Month: March 2022

Downtime Tracking and Data Bias

Data Presentation Bias

You’ve implemented your new ERP with your state-of-the-art MES, and now you’re tracking problems on the shop floor!  The MES has some cool reporting features, like built-in Pareto charts and drill-down capability.

After a few months, you check in with the Plant Manager.  Are they using the new systems to get a better handle on issues?  Well…it turns out the reports aren’t that helpful.  Operators don’t like the system.  The reports are full of charts and numbers, but the data isn’t meaningful to what’s happening day-to-day.

You know other companies use this system, and the word in the industry is that it’s really powerful.  Trusted associates swear by the functionality.  What could have gone wrong?  I’ll tell you the three major areas where manufacturing companies fall down. Continue reading “Downtime Tracking and Data Bias”

The Cost of Poor Quality

Unacceptable Part Length Quality

The title of this post comes from a concept within Lean Six Sigma.  It is a reflection of costs associated with scrap parts, wasted production time, and all the time, materials, and labor required to reproduce scrap in order to make enough good parts to satisfy a customer order, as well as the lost opportunities that come from the inefficiency and re-work.  It encompasses all of the business processes that touch the manufacturing process, as well.  From the order-taking and scheduling systems, to the method by which you bill your customers. Continue reading “The Cost of Poor Quality”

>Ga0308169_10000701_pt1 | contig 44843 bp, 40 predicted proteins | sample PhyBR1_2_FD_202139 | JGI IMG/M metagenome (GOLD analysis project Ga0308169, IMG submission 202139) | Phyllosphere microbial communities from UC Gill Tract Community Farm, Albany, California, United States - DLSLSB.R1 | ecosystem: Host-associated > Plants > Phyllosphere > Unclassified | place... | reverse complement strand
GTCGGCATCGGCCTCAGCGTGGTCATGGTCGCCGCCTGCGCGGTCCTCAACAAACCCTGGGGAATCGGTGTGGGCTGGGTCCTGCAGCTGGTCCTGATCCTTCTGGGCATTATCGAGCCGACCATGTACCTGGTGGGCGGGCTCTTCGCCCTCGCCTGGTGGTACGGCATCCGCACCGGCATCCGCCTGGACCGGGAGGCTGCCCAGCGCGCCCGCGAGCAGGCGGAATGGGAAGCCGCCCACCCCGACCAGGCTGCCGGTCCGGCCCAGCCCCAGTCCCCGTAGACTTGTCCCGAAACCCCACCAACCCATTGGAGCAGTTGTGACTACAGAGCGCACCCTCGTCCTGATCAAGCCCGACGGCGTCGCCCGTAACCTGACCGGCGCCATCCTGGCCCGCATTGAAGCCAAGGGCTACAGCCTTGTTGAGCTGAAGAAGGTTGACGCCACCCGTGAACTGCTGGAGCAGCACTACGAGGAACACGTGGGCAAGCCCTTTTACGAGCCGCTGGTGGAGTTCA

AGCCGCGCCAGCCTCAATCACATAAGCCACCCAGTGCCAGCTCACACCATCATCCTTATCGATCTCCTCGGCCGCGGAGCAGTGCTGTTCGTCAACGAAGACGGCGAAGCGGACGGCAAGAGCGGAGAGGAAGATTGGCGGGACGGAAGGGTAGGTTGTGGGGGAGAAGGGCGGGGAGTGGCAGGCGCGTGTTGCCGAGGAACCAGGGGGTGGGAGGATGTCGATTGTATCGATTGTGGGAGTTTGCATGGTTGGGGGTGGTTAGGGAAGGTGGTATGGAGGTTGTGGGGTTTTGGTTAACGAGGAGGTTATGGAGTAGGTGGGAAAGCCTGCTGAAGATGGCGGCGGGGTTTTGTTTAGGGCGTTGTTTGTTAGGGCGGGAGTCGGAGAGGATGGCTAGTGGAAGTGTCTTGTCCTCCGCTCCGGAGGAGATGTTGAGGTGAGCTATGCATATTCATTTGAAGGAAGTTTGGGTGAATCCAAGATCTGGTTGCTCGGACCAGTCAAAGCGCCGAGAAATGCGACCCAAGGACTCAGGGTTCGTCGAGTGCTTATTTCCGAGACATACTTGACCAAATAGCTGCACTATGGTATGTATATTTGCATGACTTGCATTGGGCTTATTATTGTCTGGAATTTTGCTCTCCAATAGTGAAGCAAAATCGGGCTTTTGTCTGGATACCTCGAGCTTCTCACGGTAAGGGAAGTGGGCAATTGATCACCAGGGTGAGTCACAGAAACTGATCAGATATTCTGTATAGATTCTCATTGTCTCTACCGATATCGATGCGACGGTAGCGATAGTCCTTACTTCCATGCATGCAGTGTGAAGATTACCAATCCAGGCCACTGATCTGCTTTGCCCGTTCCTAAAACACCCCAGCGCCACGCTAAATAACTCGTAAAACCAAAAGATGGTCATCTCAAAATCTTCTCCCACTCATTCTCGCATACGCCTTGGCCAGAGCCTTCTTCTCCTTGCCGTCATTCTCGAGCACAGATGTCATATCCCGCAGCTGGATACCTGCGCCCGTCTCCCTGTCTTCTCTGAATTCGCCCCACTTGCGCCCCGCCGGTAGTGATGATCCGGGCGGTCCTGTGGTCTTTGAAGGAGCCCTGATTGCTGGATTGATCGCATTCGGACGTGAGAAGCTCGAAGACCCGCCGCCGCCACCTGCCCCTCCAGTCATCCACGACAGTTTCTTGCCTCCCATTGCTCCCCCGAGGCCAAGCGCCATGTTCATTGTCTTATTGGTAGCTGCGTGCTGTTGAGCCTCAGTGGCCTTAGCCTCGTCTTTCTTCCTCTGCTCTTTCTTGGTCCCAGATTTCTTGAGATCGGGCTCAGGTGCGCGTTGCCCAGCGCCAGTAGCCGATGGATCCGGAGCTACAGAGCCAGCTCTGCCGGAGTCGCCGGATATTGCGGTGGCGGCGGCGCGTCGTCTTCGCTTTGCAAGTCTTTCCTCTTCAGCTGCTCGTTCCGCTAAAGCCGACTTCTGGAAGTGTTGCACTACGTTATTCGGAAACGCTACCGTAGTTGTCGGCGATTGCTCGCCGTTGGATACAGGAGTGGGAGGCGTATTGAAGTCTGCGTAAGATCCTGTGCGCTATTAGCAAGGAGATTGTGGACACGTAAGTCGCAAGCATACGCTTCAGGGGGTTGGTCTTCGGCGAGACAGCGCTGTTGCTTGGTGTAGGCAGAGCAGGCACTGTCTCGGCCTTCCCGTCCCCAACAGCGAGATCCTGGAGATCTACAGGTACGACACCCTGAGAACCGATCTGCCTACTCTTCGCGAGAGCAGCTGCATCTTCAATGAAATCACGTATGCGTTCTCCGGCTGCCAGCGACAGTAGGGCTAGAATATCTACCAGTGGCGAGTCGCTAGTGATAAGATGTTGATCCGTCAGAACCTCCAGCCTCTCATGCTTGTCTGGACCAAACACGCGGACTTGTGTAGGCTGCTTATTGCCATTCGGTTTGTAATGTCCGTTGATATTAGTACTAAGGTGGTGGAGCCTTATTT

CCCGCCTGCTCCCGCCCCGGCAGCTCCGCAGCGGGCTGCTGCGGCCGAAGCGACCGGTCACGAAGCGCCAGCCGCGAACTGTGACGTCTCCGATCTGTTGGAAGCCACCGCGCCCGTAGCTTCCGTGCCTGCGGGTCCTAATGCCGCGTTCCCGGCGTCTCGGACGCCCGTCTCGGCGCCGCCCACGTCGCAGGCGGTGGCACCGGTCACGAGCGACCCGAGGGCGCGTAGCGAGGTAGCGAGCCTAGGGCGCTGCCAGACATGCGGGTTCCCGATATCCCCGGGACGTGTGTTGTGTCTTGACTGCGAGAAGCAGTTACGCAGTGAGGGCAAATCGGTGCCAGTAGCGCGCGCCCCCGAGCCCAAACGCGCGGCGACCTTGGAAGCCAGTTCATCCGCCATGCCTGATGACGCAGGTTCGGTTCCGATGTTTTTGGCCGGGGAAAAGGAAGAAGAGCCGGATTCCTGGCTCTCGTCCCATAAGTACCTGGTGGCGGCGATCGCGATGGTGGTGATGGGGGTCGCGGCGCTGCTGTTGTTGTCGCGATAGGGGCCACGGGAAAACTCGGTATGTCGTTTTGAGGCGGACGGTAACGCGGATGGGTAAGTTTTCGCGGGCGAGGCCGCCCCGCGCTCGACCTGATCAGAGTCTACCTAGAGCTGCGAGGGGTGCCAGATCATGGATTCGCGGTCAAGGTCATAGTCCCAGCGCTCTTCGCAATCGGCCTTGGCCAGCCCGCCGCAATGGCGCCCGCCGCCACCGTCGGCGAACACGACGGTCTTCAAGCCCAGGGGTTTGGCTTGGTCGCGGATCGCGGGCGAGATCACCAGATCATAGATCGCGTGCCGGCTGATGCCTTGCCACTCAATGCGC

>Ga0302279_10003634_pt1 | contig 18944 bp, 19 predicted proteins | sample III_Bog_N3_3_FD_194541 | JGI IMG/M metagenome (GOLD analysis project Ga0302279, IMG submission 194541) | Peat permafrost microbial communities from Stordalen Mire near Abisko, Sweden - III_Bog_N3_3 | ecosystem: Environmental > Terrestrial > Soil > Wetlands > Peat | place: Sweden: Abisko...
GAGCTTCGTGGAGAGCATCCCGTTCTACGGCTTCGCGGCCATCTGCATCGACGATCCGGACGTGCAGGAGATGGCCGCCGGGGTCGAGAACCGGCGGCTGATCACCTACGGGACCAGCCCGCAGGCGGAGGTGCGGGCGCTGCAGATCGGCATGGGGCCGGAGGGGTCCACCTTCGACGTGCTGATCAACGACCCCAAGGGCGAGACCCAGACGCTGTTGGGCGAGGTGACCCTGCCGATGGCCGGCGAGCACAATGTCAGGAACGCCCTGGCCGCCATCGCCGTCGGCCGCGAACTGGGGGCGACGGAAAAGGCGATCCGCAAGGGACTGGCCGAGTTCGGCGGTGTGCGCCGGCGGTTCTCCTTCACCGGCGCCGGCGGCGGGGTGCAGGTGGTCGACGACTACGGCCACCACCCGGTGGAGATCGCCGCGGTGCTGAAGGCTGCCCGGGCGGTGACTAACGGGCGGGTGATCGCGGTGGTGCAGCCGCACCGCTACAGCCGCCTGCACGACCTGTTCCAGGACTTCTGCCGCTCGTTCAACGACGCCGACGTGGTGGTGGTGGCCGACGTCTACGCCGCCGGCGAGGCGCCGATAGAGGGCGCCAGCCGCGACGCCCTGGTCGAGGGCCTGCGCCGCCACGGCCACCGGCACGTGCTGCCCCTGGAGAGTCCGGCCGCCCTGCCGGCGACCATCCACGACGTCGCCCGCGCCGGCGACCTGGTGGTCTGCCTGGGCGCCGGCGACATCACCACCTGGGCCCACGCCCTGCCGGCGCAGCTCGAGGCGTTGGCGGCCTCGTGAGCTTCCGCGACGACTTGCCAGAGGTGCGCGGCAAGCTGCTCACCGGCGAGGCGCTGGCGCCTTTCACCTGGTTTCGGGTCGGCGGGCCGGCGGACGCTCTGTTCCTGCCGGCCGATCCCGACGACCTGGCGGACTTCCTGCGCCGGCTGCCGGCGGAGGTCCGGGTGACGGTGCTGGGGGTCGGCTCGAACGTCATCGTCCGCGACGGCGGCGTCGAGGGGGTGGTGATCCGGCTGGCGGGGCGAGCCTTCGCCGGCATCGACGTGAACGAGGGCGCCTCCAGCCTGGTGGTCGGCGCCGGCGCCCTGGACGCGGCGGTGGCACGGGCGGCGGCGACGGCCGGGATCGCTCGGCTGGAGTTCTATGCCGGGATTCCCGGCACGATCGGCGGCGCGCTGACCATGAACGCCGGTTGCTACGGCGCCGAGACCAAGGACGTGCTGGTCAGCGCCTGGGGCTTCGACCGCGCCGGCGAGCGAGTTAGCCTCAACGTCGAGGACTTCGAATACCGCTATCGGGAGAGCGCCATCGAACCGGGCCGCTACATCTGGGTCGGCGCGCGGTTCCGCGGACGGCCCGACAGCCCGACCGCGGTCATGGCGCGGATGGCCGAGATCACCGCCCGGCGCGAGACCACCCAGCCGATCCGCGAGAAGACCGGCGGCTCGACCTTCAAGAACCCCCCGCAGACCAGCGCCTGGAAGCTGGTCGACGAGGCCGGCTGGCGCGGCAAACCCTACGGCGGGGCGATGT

Closed Loop vs Open Loop

Closed Loop Flying Die


Open Loop Flying Die


In the world of Roll forming, length control discussions usually come down to, “Do we run an open loop or a closed loop system?”  In some cases, both types of length control might be used on the same production line.  Above, you can see two animated versions of the concepts depicted in examples of a flying die application, but both types are also available for feed-to-stop applications, as well.

Open or Closed?

For the most part, when someone talks about Open or Closed Loop, they are specifically denoting the presence of a servo system.  The servo system is looking for a command to tell it what speed, direction, and position go to on a millisecond-by-millisecond basis.  In this context, the controller tells the servo go here and the servo responds with feedback I’m there. Continue reading “Closed Loop vs Open Loop”